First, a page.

This article will show you how to make a delicious base gravy for your Indian restaurant curries. It can be used as a base sauce for practically any Indian curry recipes because there is only a touch of chili powder in it. Each separate recipe – whether a Madras, or a jalfrezi, or even a mild korma – is then made and the chili heat adjusted accordingly.
This is Part 3 of the series. In Part 1, we looked at what components are needed to make a tasty Indian curry. Then in Part 2, we went on to create a spice mix powder suitable both for adding flavor to the final dish, but also to incorporate into the gravy itself.
Let’s get cooking! Here’s the curry base sauce recipe I’ve been using for the past few years with delicious results.
Indian Curry Base Ingredients
- 2 large white onions
- 6 cloves of garlic
- 1 inch cube of ginger
- 1 medium sized carrot
- 1 stick of celery
- quarter of a green bell pepper
- quarter of red bell pepper
- 2 tomatoes
- handful of fresh cilantro
- 2 tbsp tomato paste (or puree)
- 25 fl oz (750 ml) water
- 2.5 fl oz (75 ml) vegetable oil
- 1 tsp Madras powder (store bought)
- 1 tbsp Mix Powder
- 0.5 tsp salt
Preparing the Curry Base Gravy
The first thing to do is roughly chop all the vegetables. and put them into a large pan. As cooking goes, this one is a piece of cake – chop, pan, oil and water, simmer. Simple as that.
Note – at this point do not add the cilantro (coriander) or the spice mixes.
After simmering the gravy for 45 minutes, add the salt, coriander, the Madras curry powder and the mix powder. Continue cooking for a further 15 minutes.
After simmering at a gentle boil for 60 minutes, all the ingredients will be soft and cooked through. The flavors will have incorporated into the stock with all the spices.
Cool and Blend the Sauce
Let the mixture cool for a while. It is NOT advisable to start blending hot cooking broths and liquids while they are still very hot, because this can cause the entire mixture to explode everywhere! Let it cool down for a while.
Then you can blend to a smooth paste using a hand blender or by taking portions and liquidizing it in a food processor.
Once you have blended it, you can portion it out into separate Tupperware or other air-tight containers. It will keep in the fridge for 2 to 3 days. I normally freeze them. For storage, I use roughly half a pint, or about 1 cup of sauce to serve two people.
So that’s the Indian base gravy ready for use in any curry you like. I’ll show you a wonderful spicy chicken Madras in the final part of the series, so we can go through how to put it all together. Then periodically I’ll share some other great Indian curries which also use the mix powder and the base gravy. Until next time!
I mentioned in the update to my Mix Powder blog post that I’ve been researching more examples of spice mixes and other BIR recipes. I wanted to try out a few curries using Misty Ricardo’s spice combo and base gravy.
So as I like to record all my kitchen experimentations, here’s the instructions in video format from Misty’s Youtube channel – plus my notes below.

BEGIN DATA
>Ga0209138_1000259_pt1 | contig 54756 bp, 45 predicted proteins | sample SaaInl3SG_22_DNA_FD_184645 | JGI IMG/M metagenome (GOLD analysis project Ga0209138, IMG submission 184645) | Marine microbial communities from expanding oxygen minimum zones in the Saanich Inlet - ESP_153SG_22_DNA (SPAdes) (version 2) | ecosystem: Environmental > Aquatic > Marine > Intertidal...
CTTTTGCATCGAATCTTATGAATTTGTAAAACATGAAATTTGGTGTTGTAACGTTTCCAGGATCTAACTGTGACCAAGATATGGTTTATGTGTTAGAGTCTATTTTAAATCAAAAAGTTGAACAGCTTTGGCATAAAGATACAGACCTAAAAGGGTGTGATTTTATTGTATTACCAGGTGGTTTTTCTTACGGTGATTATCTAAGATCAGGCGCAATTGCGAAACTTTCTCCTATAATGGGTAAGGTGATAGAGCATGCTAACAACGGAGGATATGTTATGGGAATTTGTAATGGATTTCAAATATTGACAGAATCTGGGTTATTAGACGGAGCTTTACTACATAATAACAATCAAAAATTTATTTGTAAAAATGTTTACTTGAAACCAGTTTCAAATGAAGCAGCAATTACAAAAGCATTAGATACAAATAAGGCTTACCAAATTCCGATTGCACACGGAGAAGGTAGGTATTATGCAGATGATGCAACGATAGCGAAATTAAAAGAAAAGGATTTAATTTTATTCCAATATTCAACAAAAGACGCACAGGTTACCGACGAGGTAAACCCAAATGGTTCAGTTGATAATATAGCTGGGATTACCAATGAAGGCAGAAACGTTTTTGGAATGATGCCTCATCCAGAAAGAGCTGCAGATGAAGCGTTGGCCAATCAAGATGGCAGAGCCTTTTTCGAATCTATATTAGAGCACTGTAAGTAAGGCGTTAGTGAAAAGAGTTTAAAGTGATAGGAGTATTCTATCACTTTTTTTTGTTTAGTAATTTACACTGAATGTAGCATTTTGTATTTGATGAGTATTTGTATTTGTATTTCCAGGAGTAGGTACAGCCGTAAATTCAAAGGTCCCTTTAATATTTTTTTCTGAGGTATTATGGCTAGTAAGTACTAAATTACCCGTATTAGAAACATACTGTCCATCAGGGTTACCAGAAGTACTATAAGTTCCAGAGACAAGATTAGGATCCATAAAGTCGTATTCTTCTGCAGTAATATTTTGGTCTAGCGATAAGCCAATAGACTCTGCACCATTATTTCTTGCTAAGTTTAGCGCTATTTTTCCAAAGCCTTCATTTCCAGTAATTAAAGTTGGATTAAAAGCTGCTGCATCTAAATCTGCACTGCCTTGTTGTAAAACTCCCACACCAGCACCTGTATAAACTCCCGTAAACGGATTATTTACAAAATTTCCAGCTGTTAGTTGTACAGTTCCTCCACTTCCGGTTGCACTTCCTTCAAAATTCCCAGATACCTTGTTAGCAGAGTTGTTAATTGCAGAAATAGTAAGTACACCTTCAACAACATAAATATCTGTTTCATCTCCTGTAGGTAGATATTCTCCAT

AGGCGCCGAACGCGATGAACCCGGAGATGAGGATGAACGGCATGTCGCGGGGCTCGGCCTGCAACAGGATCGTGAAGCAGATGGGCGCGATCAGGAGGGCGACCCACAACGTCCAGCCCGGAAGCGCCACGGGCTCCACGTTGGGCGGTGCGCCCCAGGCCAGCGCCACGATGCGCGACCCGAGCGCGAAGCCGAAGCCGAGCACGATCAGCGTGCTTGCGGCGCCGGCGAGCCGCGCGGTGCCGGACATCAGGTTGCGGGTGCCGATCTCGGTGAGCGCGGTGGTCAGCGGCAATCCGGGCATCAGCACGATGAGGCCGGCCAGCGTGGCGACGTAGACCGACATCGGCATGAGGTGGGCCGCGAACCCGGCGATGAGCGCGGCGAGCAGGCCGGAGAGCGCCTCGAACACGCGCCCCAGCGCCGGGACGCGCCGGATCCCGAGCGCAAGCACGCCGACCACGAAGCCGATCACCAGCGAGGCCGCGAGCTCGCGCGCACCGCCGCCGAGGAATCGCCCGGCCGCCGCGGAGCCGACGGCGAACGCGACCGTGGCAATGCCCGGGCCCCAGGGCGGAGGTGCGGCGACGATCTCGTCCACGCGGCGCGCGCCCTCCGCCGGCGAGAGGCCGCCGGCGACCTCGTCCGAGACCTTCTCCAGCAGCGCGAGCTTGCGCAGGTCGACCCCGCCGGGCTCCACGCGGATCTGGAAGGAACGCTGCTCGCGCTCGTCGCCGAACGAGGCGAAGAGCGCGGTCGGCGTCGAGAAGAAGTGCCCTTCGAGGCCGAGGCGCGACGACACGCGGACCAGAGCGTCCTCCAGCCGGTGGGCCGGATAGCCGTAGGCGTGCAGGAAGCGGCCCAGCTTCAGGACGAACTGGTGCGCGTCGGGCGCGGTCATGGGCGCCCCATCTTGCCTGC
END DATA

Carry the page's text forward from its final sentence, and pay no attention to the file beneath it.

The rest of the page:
Remember to let the sauce cool down a little before blending, especially if (like me) you use a food processor. Otherwise you risk sucking cool air into the mix, which will rapidly expand and explode your hot curry sauce everywhere!
Spice Cauldron’s New Spice Cauldron
Well, just for the purposes of making large batches of base gravy, I went out and bought a 5.5-litre stock pot – it’s a proper cauldron now!
I followed the instructions as described in the video above. The new pot was a good cheap one, and is a little bit on the thin side. I found in stage one I had to watch it like a hawk as the onions had a tendency to catch on the bottom of the pan.
Any burning at this stage means disaster – if you burn the onions, start again! (It’s not a great thing to happen if you have to chuck out a whole kilo of onions.)
I scaled the recipe quantities down based on 1 Kg of onions rather than 1.5 Kg.
Phase 1 – Sweating the Onions
Cook vegetables for 5 minutes. Then turn down heat, cover and cook on low for 1 hour. Watch them CAREFULLY! Stir as necessary.
Phase 2 – Spicing Up the Stock
Add the spice powders, stir, then add the tomato puree and coconut ingredient (I used coconut milk here rather than cream). Stir again and then add the water. Cover, bring to boil, and then simmer for a further hour.
Phase 3 – Cool and Blitz
A few minutes before the end of Phase 2, add the fresh coriander (cilantro). Then cool somewhat. If you have a stick blender, use it to blitz the mixture into a smooth sauce. I used my food processor with the soup attachment and did it in batches.
If any of you have a good way of scrubbing turmeric stains out of white plastic kitchen items, I’d LOVE to hear about it in the comments. There’s no shifting that stuff!
Anyway, after blending, here’s the result.
Phase 4 – Final Simmer to Deepen Flavours
Reheat the blended gravy to a gentle simmer and keep going for a final 30 minutes to really bring all those flavours together.
Then cool and portion out. This freezes really well, so it makes sense to do it in nice large batches. Just make sure it’s all cooled properly to room temperature before sticking it in the freezer.
That’s it! Misty Ricardo’s base gravy version. I now have a whole load of this sitting in my freezer. So I’ll be posting some more famous BIR curries on the site using this version. In the meantime feel free to check out his Youtube channel for a whole selection of fantastic spicy curry recipes.